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Friday, May 01, 2009

Are SSRi's Behind Iraq Soldier Suicides?



Source: The Epoch Times

Are VA Protocols Behind Iraq Soldier Suicides?
By Martha Rosenberg

Why are suicides among Iraq war soldiers twice that of other wars?

One reason could be that 80 percent of troops with post-traumatic stress disorder (PTSD) are given drugs that didn’t exist during other wars.

Antidepressants like Prozac, Zoloft, Paxil, Celexa (selective serotonin reuptake inhibitors or SSRIs), Cymbalta, and Effexor (serotonin norepinephrine reuptake inhibitors or SRNIs) are so closely associated with suicide that they carry suicide warnings.

According to published newspaper reports, 660 people, including at least 17 Iraq war veterans, have killed themselves on SSRIs and SNRIs since 1988. Many more have attempted suicide and committed felonies, self-harm, police stand-offs, murders, murder/suicides, and mass murders with high-powered weapons.

Yet what does the U.S. Department of Veterans Affairs suggest as a treatment for PTSD?

“We recommend SSRIs as first-line medications for PTSD pharmacotherapy in men and women with military-related PTSD,” says the VA’s National Center for PSTD’s Iraq War Clinician Guide, 2nd Edition. “Findings from subsequent large-scale trials with paroxetine [Paxil] have demonstrated that SSRI treatment is clearly effective both for men in general and for combat veterans suffering with PTSD.” {what?}

In fact, 89 percent of veterans with PTSD are given antidepressants, and 34 percent are given antipsychotics, according to an article in the June 2008 Journal of Clinical Psychiatry.

In April, Dr. Fred Baughman and family survivors presented the deaths of two veterans who were taking the leading antipsychotic, Seroquel, to an FDA committee that is considering widening the drug’s use.

A January 2009 Journal of Affective Disorders article by VA authors recommends “close monitoring” for suicide for 12 weeks “following antidepressant starts,” when risk greatly rises. While scientific studies continue to confirm the danger of SSRI use in young and bipolar patients, another voice says it’s not what it looks like.

“Suicide attempt rates were lower among patients who were treated with antidepressants than among those who were not,” says an article in the July 2007 American Journal of Psychiatry (“Relationship Between Antidepressants and Suicide Attempts: An Analysis of the Veterans Health Administration Data Sets”) by Robert Gibbons, director of the Center for Health Statistics at the University of Illinois at Chicago. “These findings suggest that SSRI treatment has a protective effect in all adult age groups. They do not support the hypothesis that SSRI treatment places patients at greater risk of suicide.”

This is not the only time Gibbons has gone to bat for the controversial antidepressants.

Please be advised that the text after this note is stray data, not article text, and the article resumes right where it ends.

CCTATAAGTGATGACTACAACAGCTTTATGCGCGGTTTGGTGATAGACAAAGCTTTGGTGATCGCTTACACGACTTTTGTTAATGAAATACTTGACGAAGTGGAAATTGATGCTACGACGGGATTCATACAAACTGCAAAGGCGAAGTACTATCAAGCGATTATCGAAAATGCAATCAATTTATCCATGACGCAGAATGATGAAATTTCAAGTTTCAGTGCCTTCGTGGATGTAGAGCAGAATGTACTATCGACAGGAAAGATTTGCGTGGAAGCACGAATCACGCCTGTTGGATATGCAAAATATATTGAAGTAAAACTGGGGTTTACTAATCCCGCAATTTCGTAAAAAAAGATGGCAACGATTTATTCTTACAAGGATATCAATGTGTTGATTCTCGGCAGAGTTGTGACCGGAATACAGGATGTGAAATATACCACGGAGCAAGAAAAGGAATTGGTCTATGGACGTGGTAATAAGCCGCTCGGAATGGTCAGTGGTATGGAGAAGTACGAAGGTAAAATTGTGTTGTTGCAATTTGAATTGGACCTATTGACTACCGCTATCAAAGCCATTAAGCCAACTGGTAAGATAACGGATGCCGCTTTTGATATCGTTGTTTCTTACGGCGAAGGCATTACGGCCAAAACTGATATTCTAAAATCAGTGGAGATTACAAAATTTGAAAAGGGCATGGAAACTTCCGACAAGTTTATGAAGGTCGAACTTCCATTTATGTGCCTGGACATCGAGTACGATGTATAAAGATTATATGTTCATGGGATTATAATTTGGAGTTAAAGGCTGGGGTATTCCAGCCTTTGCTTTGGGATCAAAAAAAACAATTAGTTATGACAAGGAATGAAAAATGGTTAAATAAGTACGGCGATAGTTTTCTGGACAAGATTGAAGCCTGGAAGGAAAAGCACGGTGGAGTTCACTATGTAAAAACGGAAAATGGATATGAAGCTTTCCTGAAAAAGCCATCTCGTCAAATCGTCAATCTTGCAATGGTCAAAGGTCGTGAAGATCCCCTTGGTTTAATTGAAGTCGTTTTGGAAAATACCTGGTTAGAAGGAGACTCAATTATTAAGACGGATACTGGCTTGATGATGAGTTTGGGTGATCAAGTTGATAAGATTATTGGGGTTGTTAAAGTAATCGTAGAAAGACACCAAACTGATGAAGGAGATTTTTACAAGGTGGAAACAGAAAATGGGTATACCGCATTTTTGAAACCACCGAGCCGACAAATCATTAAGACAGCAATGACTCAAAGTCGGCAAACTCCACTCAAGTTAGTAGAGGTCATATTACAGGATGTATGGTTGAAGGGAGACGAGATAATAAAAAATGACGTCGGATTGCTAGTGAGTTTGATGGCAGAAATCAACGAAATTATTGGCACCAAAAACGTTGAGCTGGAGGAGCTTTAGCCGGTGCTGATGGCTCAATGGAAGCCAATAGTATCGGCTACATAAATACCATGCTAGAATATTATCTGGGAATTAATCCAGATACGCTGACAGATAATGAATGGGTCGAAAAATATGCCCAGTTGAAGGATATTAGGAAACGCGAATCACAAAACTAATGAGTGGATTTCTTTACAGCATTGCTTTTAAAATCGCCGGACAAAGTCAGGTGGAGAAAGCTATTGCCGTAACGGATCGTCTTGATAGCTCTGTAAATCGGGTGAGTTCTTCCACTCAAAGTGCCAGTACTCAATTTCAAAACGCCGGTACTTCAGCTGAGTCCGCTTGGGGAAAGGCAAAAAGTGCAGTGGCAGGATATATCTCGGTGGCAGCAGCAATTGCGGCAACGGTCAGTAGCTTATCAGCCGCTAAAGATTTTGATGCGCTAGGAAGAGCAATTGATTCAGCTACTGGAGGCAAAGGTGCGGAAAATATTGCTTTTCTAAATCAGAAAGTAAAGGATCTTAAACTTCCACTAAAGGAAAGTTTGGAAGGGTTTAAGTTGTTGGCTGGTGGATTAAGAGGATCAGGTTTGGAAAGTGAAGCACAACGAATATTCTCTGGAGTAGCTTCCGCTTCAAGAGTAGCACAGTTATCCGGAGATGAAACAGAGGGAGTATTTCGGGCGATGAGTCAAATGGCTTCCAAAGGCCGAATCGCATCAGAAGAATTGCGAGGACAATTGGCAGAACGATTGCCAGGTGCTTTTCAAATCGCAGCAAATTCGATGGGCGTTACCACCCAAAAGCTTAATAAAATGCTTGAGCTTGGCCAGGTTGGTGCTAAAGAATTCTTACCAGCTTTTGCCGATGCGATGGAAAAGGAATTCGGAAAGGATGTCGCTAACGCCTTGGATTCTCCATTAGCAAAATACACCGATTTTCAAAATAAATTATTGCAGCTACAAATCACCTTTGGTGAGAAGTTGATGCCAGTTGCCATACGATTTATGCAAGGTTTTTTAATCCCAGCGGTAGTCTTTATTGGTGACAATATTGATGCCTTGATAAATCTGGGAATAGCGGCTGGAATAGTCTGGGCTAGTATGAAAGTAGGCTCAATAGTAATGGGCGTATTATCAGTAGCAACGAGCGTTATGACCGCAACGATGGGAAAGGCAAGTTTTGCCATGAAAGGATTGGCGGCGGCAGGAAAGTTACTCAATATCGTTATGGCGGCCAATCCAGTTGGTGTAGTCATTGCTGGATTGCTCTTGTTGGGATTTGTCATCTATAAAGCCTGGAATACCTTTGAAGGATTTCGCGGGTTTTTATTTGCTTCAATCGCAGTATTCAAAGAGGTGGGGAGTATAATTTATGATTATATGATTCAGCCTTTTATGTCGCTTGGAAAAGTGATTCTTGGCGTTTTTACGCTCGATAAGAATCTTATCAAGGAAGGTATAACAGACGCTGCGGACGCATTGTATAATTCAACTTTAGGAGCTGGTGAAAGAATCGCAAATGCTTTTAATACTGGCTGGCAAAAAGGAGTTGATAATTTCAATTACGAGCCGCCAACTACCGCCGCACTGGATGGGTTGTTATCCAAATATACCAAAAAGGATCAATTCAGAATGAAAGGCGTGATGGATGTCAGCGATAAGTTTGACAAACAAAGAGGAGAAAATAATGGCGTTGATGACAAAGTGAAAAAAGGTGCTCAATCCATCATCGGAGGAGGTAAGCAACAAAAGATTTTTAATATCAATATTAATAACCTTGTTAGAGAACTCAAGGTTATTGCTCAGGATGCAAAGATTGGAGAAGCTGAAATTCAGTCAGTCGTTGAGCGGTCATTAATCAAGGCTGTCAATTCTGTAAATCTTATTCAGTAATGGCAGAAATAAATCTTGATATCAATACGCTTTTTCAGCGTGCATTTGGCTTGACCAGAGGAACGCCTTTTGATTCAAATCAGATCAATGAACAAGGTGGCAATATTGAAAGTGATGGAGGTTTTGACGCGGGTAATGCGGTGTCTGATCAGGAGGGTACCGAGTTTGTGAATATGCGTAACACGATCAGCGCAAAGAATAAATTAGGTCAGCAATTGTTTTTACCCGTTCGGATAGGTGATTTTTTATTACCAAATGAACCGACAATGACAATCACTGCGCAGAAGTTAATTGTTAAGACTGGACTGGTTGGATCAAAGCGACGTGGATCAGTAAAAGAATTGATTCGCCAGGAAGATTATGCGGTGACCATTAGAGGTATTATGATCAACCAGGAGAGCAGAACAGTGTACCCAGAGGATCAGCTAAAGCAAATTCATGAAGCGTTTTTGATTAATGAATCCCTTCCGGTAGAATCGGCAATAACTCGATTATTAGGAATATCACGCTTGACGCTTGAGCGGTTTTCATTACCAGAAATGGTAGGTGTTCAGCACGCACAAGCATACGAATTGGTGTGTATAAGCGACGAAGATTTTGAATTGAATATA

In an article called “Early Evidence on the Effects of Regulators’ Suicidality Warnings on SSRI Prescriptions and Suicide in Children and Adolescents” in the September 2007 American Journal of Psychiatry, he indicated “black box” suicide warnings that the FDA mandated in 2004 for a national rise in young peoples’ suicides. Why? Because the warnings discouraged doctors from prescribing SSRIs!

Of course the “SSRI deficiency” argument is as insipid as blaming the obesity epidemic on the unavailability of fen-phen. But many joined Gibbons in the round of big pharma “I-told-you-sos,” including Charles Nemeroff of Emory University School of Medicine, who was later disgraced for undisclosed pharma conflict of interests.

Unfortunately, Gibbons was wrong. The suicide stats he analyzed did not yet reflect the effect of the black box warnings and he ended up having to tell The New York Times the “early evidence” was actually not evidence at all, but “suggestive.”

Worse, Zoloft-maker Pfizer contributed $30,000 to the article’s belly flop, writes Alison Bass, author of “Side Effects: A Best-Selling Drug on Trial,” in the Boston Globe. Not much return on investment there.

Of course it should come as no surprise—except to journal editors—that Gibbons is financially linked to Effexor-maker Wyeth, now Pfizer, and that his second author, John Mann, is linked to Pfizer and GlaxoSmithKline.

A bigger surprise is that Gibbons is rolling in taxpayer-funded grants from the National Institute of Mental Health, including some to study antidepressants and suicide.

What firewalls are in place to keep pharma “science” from becoming government science, promoting deadly pills?

What protects U.S. taxpayers, public health monies, and, most importantly, our veterans?

Martha Rosenberg is a freelance writer.

May 01, 2009

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